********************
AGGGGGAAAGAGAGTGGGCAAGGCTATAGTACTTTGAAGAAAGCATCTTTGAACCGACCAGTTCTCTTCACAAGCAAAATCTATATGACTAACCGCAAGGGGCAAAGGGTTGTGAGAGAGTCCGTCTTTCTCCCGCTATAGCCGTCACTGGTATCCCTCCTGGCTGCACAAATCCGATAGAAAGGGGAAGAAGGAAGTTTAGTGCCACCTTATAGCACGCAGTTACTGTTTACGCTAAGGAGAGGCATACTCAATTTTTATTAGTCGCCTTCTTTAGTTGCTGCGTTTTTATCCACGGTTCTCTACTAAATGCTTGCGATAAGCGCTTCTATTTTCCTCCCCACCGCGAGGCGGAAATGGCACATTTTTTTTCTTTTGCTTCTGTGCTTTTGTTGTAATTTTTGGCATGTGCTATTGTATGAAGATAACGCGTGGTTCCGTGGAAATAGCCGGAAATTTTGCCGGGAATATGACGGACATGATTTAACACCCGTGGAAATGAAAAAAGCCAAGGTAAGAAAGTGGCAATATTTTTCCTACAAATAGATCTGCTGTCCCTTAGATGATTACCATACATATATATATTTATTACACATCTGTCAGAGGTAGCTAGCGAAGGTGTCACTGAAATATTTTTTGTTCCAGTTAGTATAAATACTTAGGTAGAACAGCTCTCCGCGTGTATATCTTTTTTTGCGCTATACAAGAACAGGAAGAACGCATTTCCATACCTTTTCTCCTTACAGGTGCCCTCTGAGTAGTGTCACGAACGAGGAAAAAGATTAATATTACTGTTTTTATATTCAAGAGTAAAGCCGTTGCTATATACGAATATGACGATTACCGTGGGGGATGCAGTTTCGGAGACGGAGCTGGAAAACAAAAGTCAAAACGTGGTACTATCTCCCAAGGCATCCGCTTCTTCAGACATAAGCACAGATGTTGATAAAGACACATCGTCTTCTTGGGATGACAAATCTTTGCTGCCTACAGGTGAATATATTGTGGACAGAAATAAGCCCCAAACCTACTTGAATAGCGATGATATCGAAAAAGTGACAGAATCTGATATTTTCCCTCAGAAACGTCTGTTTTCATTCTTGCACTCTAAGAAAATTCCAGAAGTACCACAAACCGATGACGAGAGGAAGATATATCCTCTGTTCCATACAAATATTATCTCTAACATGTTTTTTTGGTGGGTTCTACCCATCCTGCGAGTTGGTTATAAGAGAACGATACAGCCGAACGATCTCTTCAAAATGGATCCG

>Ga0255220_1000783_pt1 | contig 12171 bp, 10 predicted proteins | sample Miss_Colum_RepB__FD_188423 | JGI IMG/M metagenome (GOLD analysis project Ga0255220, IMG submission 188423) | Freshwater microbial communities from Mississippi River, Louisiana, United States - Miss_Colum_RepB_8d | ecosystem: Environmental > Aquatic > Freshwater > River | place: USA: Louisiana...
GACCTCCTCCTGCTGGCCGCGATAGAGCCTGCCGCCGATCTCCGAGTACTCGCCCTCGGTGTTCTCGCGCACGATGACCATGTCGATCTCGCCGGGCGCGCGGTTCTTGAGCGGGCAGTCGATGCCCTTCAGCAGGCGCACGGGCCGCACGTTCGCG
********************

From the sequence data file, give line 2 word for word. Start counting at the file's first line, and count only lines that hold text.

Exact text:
>Ga0255220_1000783_pt1 | contig 12171 bp, 10 predicted proteins | sample Miss_Colum_RepB__FD_188423 | JGI IMG/M metagenome (GOLD analysis project Ga0255220, IMG submission 188423) | Freshwater microbial communities from Mississippi River, Louisiana, United States - Miss_Colum_RepB_8d | ecosystem: Environmental > Aquatic > Freshwater > River | place: USA: Louisiana...